Just over two weeks from the 100th anniversary of the Balfour Declaration on 2 November, all parties are readying their narratives for the impending public opinion battle ahead.
In June 2017 a small group of walkers set off from the United Kingdom to walk 2000 miles to Al Quds/ Jerusalem. Nine of the group will have completed the whole trip with an average of 16 walking at any one time with the ultimate aim to arrive in the Holy Land in November 2017 to mark the centenary of the Balfour Declaration.
The current Lord Balfour has said he has “major reservations” about the consequences of the document bearing his family name which is considered to have indicated British government support for the establishment of a Jewish national home in Palestine.
The Balfour Declaration is a short letter, all things considered. A document of just 67 words. It was sent by Arthur Balfour, Foreign Secretary to Lord Rothschild who at the time was seen as a representative of British Jewry.
The Balfour Declaration is only 67 words long, yet it launched what is broadly seen today as the world's most intractable conflict. The Israeli-Palestinian dispute remains an enduring crisis in the Middle East region 100 years after the declaration was signed on November 2, 1917.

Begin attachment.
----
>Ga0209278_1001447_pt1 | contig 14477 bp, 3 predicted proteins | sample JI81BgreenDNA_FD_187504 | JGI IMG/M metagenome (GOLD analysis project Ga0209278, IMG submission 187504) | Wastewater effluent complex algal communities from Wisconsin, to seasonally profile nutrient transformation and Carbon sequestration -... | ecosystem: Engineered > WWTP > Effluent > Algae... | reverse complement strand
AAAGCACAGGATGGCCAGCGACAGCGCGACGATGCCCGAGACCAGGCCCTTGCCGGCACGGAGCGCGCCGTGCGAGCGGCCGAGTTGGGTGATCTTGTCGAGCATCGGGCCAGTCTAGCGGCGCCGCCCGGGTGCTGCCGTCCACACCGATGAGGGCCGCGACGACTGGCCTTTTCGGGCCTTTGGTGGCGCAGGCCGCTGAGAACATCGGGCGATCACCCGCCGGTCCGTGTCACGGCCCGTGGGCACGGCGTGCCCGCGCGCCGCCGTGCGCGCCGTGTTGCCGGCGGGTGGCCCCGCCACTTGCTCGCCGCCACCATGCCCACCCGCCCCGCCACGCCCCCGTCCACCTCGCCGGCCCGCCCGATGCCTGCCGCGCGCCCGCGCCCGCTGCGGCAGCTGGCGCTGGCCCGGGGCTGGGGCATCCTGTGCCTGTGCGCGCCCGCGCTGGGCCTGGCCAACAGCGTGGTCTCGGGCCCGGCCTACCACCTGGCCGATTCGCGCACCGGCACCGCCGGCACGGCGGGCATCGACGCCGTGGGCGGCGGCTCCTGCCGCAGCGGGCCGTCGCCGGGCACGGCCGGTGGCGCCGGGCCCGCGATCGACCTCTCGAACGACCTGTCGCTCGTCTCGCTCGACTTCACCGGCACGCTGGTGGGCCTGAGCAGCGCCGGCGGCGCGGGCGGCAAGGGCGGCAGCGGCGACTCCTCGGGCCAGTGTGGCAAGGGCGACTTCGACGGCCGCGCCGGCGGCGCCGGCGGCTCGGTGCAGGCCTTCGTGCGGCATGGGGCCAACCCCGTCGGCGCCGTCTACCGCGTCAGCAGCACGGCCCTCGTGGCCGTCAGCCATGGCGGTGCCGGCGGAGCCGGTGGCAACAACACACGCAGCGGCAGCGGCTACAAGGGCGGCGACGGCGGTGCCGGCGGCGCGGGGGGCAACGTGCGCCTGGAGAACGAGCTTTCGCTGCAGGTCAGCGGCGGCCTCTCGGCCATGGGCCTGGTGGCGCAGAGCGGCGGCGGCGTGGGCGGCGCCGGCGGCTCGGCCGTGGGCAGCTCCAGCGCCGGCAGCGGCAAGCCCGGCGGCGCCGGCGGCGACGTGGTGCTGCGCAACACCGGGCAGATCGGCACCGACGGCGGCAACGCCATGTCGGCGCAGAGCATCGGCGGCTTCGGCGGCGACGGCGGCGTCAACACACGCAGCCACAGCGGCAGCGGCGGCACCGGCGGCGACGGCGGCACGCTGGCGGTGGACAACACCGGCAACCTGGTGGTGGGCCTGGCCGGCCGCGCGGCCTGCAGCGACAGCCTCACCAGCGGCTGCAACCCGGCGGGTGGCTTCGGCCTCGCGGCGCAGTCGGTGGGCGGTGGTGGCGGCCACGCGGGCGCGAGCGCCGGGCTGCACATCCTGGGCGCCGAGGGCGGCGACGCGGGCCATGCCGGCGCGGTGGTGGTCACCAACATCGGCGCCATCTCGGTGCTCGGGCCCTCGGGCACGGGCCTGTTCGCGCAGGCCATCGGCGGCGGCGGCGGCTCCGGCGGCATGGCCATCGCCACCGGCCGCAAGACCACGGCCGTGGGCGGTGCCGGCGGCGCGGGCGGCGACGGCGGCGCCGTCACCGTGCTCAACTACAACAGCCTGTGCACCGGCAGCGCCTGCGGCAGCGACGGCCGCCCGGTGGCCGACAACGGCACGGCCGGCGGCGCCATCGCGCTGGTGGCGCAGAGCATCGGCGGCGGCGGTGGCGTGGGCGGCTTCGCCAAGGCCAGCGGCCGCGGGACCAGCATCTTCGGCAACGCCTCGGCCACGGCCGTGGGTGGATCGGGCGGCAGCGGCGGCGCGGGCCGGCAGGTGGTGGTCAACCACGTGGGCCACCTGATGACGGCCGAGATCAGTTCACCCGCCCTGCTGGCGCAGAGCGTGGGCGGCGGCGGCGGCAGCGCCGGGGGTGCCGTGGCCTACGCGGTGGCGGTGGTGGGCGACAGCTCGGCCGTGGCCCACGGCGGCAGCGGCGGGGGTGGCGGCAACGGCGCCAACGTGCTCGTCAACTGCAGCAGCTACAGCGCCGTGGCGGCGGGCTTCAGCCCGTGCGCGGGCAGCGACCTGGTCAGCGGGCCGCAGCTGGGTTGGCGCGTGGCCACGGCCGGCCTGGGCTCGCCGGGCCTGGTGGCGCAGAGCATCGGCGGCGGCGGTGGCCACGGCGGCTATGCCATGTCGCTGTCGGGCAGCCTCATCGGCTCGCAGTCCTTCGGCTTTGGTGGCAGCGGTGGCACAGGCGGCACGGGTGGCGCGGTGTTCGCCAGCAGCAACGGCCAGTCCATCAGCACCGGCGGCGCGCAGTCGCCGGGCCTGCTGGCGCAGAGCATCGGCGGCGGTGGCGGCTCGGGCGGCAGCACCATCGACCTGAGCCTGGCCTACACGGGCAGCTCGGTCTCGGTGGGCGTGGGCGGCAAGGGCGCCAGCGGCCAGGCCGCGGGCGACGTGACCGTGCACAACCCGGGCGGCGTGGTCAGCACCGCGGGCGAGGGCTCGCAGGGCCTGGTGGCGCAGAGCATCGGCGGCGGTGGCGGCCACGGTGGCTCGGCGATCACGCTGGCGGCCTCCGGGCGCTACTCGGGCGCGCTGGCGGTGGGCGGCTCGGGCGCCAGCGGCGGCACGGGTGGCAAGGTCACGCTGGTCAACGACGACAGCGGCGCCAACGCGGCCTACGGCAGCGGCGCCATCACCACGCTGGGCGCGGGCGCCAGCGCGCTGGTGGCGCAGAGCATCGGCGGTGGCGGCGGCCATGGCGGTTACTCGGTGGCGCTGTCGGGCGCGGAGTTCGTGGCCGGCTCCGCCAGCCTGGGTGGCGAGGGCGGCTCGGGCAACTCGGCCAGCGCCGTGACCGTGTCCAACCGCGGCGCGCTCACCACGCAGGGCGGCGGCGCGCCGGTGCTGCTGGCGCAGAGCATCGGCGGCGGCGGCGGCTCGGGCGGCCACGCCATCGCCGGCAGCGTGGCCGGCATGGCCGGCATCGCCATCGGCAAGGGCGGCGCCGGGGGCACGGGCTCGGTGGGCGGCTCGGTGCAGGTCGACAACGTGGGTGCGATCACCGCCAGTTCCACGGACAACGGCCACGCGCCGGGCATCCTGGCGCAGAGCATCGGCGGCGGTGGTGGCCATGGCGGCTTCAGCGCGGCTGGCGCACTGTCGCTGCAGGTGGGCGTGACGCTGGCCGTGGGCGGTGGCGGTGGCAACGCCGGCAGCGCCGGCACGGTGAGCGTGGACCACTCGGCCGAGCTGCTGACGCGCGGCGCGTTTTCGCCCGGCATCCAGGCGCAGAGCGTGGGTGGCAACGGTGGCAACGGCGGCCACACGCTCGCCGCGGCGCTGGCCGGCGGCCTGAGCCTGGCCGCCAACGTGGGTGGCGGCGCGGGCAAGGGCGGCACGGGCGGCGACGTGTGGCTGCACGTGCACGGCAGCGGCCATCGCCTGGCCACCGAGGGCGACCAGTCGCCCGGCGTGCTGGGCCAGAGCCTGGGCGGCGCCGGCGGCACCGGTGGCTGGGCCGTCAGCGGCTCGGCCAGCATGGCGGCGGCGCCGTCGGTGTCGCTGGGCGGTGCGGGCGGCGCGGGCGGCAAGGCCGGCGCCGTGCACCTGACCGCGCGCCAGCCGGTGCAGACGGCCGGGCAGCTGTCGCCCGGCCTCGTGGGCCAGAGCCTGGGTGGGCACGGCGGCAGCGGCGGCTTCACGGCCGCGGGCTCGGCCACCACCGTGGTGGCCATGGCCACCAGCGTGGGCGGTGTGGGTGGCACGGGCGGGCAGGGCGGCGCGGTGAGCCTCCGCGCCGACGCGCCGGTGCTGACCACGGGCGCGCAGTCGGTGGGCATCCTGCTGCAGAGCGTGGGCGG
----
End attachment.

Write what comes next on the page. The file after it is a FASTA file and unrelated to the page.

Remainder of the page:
On 23 November 2019, EuroPal Forum and Middle East Monitor co-hosted a conference at the Holiday Inn Bloomsbury in London on the relations between Europe and Palestine. A first of its kind, the conference brought together individuals at the forefront of discourse on Palestine in
As the European Court of Justice (ECJ) rules that European Union countries must identify products made in Israeli settlements in the occupied Palestinian territory, MEMO and EuroPal Forum are hosting a conference to discuss the EU’s position on major issues related to the occupat